Letter to Emily Dickinson

by Charles Bane, Jr.


Dear Emily,

Imagine that I opened your desk drawer and among the hundreds of your poems spilling to the floor was a sealed letter to me. I write in return, familiarly. I embrace you and touch gently a matching cranial scar, amorous lines from life-changing falls.

All take shelter where they can. Last week I found a homeless man near my grocery store. I bought a sub sandwich and a Coke and he woke when I put the bag down beside him; startled, he raised his hands to shield his face. A cop came at his screams, and took him to a hospital with fresh dressings and clean white gown.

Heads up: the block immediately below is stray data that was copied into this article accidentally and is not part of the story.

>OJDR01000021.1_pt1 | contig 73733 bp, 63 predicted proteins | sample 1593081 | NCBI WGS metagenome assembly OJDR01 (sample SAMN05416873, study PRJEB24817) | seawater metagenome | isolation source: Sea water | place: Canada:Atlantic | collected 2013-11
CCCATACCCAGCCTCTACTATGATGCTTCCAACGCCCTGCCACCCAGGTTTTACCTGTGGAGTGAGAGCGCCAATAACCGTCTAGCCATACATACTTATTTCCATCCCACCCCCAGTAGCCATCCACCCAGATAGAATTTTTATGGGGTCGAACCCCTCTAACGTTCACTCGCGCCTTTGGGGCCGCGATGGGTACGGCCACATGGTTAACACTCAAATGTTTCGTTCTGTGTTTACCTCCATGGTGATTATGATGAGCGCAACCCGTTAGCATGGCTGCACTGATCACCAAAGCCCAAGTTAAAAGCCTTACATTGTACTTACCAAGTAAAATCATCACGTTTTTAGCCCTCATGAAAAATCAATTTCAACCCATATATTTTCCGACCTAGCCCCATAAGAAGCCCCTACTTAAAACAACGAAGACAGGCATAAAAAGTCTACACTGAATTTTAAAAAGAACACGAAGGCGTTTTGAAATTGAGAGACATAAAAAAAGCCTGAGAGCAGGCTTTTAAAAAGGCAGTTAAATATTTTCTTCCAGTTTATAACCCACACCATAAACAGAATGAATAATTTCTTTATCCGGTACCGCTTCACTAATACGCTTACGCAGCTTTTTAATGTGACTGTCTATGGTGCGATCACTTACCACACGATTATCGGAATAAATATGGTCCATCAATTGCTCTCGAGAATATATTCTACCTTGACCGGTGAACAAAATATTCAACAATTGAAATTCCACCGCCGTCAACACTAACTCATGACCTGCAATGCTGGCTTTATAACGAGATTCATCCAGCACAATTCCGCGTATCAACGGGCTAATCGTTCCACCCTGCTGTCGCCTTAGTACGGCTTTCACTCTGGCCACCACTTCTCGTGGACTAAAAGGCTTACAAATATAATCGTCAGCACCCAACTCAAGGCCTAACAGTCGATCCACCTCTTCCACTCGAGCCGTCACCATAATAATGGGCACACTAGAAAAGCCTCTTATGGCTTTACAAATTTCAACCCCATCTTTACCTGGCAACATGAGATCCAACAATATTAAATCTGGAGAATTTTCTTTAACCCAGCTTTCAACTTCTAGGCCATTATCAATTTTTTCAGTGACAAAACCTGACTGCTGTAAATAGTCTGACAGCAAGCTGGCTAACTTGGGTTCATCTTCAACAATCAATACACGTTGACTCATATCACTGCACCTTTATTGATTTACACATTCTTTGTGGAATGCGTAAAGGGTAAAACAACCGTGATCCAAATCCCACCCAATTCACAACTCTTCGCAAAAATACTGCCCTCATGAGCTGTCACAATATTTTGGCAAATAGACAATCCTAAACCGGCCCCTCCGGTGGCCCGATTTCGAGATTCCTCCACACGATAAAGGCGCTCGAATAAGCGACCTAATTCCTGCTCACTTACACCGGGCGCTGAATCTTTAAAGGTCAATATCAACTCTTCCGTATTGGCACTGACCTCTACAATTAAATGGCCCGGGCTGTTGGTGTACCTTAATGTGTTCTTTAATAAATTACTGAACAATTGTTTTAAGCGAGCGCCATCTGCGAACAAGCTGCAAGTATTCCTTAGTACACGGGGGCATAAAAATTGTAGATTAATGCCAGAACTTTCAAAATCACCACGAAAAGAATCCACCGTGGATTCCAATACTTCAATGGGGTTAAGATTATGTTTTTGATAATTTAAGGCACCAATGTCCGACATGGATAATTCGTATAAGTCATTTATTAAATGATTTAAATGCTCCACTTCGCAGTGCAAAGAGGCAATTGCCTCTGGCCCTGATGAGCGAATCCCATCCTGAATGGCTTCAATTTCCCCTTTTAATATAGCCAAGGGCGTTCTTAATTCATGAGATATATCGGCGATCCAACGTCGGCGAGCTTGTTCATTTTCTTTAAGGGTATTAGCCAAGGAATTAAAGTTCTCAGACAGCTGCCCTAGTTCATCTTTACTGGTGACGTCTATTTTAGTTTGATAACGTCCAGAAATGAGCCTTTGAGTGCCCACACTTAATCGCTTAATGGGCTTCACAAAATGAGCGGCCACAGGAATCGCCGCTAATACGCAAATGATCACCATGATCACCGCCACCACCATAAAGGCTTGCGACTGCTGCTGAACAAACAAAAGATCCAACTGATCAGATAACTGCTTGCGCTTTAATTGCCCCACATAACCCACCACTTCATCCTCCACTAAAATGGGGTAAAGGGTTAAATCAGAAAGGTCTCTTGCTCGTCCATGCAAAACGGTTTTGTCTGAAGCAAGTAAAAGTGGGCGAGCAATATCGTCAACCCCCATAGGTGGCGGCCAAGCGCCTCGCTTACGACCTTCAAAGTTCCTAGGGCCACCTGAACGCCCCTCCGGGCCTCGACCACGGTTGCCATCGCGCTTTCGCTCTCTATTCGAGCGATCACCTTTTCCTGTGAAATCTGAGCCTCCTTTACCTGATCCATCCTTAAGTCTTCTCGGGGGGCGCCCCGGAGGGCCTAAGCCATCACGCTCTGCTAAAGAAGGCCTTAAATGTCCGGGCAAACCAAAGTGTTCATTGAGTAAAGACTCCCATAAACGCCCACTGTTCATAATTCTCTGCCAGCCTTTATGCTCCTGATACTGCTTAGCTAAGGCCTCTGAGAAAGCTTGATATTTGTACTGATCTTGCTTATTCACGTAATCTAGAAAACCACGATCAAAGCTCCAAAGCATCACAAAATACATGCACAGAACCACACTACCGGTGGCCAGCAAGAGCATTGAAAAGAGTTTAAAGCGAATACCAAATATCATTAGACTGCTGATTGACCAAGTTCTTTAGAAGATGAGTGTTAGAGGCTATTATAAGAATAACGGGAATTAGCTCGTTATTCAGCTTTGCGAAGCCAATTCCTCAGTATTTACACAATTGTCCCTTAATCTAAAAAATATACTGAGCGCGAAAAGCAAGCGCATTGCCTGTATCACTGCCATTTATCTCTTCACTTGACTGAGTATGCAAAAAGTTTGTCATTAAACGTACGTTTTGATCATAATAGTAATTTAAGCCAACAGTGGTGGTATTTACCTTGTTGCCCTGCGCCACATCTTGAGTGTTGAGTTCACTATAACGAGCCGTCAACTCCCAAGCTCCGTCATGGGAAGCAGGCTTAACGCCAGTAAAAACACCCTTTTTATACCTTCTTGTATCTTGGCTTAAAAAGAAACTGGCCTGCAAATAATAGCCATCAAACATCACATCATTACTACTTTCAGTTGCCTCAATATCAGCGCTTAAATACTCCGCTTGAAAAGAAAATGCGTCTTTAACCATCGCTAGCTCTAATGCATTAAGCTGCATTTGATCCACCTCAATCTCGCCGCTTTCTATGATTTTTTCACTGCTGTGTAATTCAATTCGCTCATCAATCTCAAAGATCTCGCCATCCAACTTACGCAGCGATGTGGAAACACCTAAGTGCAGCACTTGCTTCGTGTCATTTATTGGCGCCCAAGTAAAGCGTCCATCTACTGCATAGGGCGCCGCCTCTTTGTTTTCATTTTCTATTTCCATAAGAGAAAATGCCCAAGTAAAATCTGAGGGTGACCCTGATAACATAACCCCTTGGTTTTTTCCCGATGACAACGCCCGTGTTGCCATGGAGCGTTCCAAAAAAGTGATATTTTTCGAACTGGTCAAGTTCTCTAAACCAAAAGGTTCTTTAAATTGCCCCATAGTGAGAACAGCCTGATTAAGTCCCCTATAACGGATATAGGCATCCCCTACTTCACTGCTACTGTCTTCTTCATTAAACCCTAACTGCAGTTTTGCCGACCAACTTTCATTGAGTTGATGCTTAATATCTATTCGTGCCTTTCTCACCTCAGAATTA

Imagine us riding the border country when released from the spells that confine us only a while. Imagine clover fields reserved for your horse and his fury settled by your whisper and genius hand.

Emily, I must leave. I thank you for your letter. I cannot match your gifts. But I promise you all the starry rides you like, and words following you gallantly.

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